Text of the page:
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Old 10-15-2008, 09:41 PM
 
Location: Broward County
2,517 posts, read 10,425,751 times
Reputation: 1376

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This is the problem with America...kicking kids out at 18 because you have basically "given up" and can't hack it as a parent. This is why today's youth loves to get into trouble, loves abusing drugs and alcohol and has hatred in their heart. If my parents kicked me out when I was 18, believe me...I would have an agenda against the world. Tell your friend to be a real parent. 18 is way too young...18 is when kids need their parents the most for guidance, nurturing and support.
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Old 10-15-2008, 11:02 PM
 
Location: Visitation between Wal-Mart & Home Depot
8,307 posts, read 36,826,297 times
Reputation: 7144
Quote:
Originally Posted by azoria View Post
Fiddlesticks.

Tough love? What happened to family commitment? When did it become ok to send your own 18 year old daughter out into the streets? And why in gods name would this seem even remotely like a good idea?

It sounds like there is a power struggle? An uncooperative 18 year old daughter who refuses to abide by household rules. So the parents determine that the path to 'winning' is to unload the unrepentant child into homelessness. Tough love my a$s, this is abandonment and worse, pushing a young foolish girl into a very dangerous and precarious predicament. And if this ensues--who is the winner??? What is victory worth when your child is out homeless on the street?

That is just stupid contemporary psychobabble. You don't abandon family members like that, much less your own children. Family is the foundation of culture and country and civilization. Just because there is a belligerent child in the home is no excuse for that kind of inhumanity and abandonment. Especially for a young vulnerable girl.

I don't know what the fix is, but I DO KNOW that throwing family members out the door benefits none of the players here. Perhaps there is some kind of family counseling or remediation that can be found. Perhaps the parents can stifle their frustration for a time while this girl finishes growing up.

I utterly and completely repudiate the nonsense social babble of *tough love*. We need to take care of our own. Even when they are despicable and difficult. When they are old and infirm. When they are tiny infants and unbearably irritating. Responsible adults respond to crisis with reason and caring and thought and purpose. They don't just get fed up and throw their kids out of the house.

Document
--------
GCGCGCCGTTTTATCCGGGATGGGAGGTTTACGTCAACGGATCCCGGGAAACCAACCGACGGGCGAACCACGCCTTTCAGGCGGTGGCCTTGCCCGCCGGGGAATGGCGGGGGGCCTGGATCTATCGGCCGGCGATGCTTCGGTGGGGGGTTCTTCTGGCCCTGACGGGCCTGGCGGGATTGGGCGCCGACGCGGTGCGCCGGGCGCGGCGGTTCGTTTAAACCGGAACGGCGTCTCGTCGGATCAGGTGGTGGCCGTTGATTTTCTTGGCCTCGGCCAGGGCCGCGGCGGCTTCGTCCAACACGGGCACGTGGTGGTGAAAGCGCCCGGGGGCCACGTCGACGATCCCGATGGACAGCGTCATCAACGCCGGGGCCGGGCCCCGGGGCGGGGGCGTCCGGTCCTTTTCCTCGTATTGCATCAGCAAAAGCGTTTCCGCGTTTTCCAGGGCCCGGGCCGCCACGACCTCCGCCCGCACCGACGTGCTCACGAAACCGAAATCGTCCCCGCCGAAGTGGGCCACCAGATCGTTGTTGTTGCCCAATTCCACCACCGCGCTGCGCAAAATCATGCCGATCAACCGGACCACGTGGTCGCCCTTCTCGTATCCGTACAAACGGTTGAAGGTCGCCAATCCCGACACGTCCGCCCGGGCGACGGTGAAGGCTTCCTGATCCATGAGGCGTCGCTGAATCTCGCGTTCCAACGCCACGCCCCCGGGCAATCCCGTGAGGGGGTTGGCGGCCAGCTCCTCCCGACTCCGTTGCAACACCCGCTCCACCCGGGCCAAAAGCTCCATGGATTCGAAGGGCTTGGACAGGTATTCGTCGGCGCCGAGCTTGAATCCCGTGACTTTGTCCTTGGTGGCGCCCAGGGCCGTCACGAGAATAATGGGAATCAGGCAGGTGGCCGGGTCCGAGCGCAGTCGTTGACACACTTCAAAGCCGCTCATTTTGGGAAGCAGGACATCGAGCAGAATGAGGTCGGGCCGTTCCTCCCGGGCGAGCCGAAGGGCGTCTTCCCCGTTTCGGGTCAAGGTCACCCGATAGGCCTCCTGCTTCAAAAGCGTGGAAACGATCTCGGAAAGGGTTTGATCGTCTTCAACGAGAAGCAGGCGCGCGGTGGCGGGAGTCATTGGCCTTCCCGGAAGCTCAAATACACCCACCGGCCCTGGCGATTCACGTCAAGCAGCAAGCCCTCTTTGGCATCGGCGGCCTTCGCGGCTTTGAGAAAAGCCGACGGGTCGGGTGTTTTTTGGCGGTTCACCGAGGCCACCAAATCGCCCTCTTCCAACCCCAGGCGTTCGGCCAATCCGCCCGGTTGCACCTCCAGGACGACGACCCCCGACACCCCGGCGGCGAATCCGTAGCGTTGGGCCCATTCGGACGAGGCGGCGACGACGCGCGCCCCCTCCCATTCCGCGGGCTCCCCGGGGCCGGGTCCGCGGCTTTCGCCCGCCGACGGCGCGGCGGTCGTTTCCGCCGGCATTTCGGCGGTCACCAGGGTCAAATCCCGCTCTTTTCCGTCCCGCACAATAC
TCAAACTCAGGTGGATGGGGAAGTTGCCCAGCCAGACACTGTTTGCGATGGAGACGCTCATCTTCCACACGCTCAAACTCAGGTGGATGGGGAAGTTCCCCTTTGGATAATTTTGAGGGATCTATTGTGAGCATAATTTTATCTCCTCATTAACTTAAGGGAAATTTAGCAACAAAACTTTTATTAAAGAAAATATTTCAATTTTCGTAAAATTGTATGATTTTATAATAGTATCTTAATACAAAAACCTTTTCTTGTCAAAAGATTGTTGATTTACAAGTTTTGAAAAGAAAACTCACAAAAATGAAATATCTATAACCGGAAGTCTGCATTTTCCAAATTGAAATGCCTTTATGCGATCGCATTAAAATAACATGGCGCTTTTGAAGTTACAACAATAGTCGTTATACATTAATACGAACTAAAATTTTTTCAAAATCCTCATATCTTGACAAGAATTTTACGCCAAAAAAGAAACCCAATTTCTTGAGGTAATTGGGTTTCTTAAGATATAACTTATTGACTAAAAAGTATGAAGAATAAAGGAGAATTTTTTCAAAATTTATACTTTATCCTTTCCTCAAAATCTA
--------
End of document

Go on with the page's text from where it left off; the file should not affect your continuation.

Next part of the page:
It's not ok.
I'm hearing a lot of passion, but no alternatives and no solutions here. Here in the real world, there ARE situations that make ejecting your young adult child from the home ok. Teaching your kids that there are no consequences for total rebellion and bad decisions IS abandoning them.

Different kids are motivated different ways. I needed more than nurture. If there wasn't a coercive authority alongside the loving authority I would have walked all over my parents and never would have learned anything other than "my parents are pushovers." That's not every kid, but it is a lot of them.
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Old 10-16-2008, 06:30 AM
 
Location: USA
1,952 posts, read 4,453,502 times
Reputation: 2214
I do believe our first responsibility, as parents, is to equip our children to be successful adults.
With the 18-year-old girl who will not follow house rules, putting her out on the street - while certainly "tough love" - I would not do simply for safety reasons.
An 18-y.o. girl, alone and without income, is not safe. She would be prime pickin's for any number of predators. Teaching someone a lesson at the cost of their personal safety isn't a good idea. JMHO
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Old 10-18-2008, 01:24 PM
 
8,413 posts, read 37,464,735 times
Reputation: 6328
Quote:
Originally Posted by Sundance View Post
I do believe our first responsibility, as parents, is to equip our children to be successful adults.
With the 18-year-old girl who will not follow house rules, putting her out on the street - while certainly "tough love" - I would not do simply for safety reasons.